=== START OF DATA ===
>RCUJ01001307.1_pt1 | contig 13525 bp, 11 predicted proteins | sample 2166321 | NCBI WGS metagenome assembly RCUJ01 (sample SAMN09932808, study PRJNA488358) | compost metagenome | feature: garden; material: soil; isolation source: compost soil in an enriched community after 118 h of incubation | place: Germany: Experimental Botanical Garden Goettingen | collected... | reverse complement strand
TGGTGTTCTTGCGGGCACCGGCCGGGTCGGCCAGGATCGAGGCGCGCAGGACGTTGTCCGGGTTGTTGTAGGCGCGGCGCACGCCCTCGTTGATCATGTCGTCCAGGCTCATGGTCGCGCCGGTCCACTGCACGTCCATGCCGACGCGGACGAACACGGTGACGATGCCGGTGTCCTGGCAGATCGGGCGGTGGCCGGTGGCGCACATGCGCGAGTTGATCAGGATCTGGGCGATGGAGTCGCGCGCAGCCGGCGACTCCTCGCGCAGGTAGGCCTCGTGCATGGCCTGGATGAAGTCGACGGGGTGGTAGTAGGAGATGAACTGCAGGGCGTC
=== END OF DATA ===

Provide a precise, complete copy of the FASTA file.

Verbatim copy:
>RCUJ01001307.1_pt1 | contig 13525 bp, 11 predicted proteins | sample 2166321 | NCBI WGS metagenome assembly RCUJ01 (sample SAMN09932808, study PRJNA488358) | compost metagenome | feature: garden; material: soil; isolation source: compost soil in an enriched community after 118 h of incubation | place: Germany: Experimental Botanical Garden Goettingen | collected... | reverse complement strand
TGGTGTTCTTGCGGGCACCGGCCGGGTCGGCCAGGATCGAGGCGCGCAGGACGTTGTCCGGGTTGTTGTAGGCGCGGCGCACGCCCTCGTTGATCATGTCGTCCAGGCTCATGGTCGCGCCGGTCCACTGCACGTCCATGCCGACGCGGACGAACACGGTGACGATGCCGGTGTCCTGGCAGATCGGGCGGTGGCCGGTGGCGCACATGCGCGAGTTGATCAGGATCTGGGCGATGGAGTCGCGCGCAGCCGGCGACTCCTCGCGCAGGTAGGCCTCGTGCATGGCCTGGATGAAGTCGACGGGGTGGTAGTAGGAGATGAACTGCAGGGCGTC